De Kapel, Dutch for ‘The Chapel’, is a participatory theatre play in which the audience takes on the roles of different parties in a fictional rehabilitation centre.
This fictional rehabilitation centre is disguised as a pitoresque village within the canals of a fortified island. Antisocial members of society that are a burden to their neighbourhood get relocated there so they won’t be bothering anyone anymore. This is actually a political concept that is realised in at least several European countries.
The audience gets divided in three groups. One group takes on the part of patient, one group is the staff of the centre and the third group will play themselves and form the ‘external commission’.
It’s a special day for the patients and staff in The Chapel. Today an external commission is coming, consisting out of representatives of society. They will each observe one of the patients and advice the rest of the commision on the question if the patient is ready to leave the rehabilitation centre and return to society. It’s up to the patients to be on their best behaviour. The task of the staff is to ensure only the patients that are really finished with their treatment are let go. Some staff members might just have formed a bit too much of a personal and informal connection with their patients and aren’t ready to say goodbye just jet.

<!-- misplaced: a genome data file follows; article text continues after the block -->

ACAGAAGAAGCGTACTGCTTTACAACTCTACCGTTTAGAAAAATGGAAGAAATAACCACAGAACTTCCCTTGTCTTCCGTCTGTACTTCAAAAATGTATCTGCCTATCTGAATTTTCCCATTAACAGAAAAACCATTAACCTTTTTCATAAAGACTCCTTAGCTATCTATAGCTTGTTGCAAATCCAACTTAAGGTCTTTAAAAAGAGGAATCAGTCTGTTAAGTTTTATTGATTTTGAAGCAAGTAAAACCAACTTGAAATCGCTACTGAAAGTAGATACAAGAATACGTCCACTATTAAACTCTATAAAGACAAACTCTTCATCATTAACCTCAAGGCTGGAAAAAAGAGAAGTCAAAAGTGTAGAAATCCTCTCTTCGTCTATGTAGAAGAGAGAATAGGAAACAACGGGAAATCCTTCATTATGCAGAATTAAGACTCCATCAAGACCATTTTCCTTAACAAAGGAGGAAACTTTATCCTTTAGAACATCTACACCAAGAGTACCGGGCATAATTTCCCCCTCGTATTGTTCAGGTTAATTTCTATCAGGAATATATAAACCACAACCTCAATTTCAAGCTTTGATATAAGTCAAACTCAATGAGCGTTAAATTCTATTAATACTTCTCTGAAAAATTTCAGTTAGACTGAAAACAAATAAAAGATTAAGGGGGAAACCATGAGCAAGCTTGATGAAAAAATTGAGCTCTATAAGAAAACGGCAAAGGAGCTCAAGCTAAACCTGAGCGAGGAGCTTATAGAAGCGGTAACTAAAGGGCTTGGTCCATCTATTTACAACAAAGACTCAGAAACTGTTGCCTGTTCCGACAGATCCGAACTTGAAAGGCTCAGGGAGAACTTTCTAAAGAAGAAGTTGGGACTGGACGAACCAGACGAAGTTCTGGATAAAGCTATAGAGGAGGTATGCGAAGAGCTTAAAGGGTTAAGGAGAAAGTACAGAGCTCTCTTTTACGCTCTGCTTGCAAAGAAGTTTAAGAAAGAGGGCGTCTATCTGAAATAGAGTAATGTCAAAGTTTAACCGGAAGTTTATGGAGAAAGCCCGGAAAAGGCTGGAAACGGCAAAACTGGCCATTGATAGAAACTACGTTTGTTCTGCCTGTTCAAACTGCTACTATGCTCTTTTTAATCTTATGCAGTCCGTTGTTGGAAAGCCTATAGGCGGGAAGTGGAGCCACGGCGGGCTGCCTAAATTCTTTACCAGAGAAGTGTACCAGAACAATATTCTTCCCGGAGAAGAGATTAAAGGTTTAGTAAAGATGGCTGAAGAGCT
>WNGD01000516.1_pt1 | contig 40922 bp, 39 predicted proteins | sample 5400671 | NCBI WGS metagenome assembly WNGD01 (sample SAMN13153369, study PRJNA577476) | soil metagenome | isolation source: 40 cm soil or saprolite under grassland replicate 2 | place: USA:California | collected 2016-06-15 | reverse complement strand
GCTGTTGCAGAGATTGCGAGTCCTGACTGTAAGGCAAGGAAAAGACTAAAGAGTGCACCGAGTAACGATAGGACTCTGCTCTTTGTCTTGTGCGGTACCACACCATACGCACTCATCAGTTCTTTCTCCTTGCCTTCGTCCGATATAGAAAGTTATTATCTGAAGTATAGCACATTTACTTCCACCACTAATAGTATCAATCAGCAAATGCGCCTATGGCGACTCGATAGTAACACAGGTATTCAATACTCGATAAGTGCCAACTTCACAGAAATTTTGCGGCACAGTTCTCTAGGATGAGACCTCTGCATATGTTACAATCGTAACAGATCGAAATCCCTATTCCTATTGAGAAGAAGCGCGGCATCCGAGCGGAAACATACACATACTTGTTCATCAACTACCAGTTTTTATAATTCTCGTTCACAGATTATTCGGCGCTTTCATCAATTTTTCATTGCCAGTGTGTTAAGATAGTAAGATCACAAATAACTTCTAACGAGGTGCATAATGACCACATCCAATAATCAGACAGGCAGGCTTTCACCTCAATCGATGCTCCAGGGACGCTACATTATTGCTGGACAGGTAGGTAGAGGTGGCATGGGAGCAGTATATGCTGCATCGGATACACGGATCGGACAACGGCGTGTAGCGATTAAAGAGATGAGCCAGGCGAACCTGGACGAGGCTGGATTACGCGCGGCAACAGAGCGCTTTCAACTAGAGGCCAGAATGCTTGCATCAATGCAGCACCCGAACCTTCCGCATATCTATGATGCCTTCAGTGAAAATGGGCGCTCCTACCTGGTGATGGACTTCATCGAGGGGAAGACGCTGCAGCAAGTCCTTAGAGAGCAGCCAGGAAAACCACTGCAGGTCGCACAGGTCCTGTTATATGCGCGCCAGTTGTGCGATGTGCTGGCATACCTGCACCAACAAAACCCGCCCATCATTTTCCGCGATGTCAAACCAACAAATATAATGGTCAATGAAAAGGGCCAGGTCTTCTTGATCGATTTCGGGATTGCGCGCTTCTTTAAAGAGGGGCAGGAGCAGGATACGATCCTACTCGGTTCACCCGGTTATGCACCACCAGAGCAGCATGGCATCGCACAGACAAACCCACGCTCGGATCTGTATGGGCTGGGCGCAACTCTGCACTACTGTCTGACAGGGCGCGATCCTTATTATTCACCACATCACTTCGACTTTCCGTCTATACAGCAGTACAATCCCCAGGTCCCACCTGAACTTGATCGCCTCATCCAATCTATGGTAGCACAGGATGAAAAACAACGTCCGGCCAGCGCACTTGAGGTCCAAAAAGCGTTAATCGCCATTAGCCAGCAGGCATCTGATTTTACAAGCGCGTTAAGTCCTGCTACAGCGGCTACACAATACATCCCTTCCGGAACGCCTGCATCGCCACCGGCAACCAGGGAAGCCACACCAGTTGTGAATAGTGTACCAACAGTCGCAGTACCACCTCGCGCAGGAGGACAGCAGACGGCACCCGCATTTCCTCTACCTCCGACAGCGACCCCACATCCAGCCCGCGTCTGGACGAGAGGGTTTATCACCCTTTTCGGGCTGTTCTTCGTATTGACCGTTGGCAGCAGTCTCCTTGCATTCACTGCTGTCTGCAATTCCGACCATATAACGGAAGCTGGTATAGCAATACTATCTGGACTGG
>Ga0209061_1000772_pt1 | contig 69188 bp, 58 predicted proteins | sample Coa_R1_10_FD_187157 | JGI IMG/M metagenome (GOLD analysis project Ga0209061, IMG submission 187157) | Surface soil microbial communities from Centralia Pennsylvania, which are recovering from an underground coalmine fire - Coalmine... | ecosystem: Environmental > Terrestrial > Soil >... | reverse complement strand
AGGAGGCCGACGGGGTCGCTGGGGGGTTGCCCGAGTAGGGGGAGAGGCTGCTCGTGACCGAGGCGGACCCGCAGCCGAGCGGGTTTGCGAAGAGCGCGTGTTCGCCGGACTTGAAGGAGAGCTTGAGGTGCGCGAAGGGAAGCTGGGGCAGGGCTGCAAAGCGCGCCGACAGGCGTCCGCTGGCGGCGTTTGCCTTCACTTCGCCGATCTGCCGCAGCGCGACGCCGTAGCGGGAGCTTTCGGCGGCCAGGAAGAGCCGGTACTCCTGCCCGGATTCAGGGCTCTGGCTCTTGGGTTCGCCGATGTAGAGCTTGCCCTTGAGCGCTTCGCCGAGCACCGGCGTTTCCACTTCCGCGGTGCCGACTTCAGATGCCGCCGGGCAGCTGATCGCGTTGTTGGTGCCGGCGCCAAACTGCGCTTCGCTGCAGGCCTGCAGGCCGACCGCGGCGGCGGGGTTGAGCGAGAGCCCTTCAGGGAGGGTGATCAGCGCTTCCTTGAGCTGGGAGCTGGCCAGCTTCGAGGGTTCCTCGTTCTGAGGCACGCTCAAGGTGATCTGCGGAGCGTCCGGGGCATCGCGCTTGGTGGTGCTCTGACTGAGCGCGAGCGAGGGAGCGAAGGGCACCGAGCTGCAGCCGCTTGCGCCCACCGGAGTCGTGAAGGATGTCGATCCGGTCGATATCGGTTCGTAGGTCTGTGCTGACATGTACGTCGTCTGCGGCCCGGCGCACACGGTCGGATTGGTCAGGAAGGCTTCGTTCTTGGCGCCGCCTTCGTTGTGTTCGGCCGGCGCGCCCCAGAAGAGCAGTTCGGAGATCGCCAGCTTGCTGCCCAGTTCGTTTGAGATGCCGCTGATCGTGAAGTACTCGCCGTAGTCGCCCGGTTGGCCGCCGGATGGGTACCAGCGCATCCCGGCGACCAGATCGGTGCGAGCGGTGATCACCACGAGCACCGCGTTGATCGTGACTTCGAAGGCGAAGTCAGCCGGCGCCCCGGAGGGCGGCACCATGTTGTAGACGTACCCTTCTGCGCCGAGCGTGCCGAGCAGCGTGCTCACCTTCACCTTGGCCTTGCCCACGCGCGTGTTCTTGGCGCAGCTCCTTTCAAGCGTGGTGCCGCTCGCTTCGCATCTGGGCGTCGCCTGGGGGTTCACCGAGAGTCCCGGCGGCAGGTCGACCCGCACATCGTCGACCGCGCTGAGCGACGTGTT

This location theatre play is a complex choreography of guiding three different groups that observe eachother, form opinions based on dossiers, fill out bureaucratic forms and make moral descisions at the end.
The groups of patiens and commission members are partly guided by immersive audio monologues that spin the story from a very personal perspective.
Made by ten students of the Utrecht School of Arts. I was resonsible for a large part of the interaction design and I did the visual design.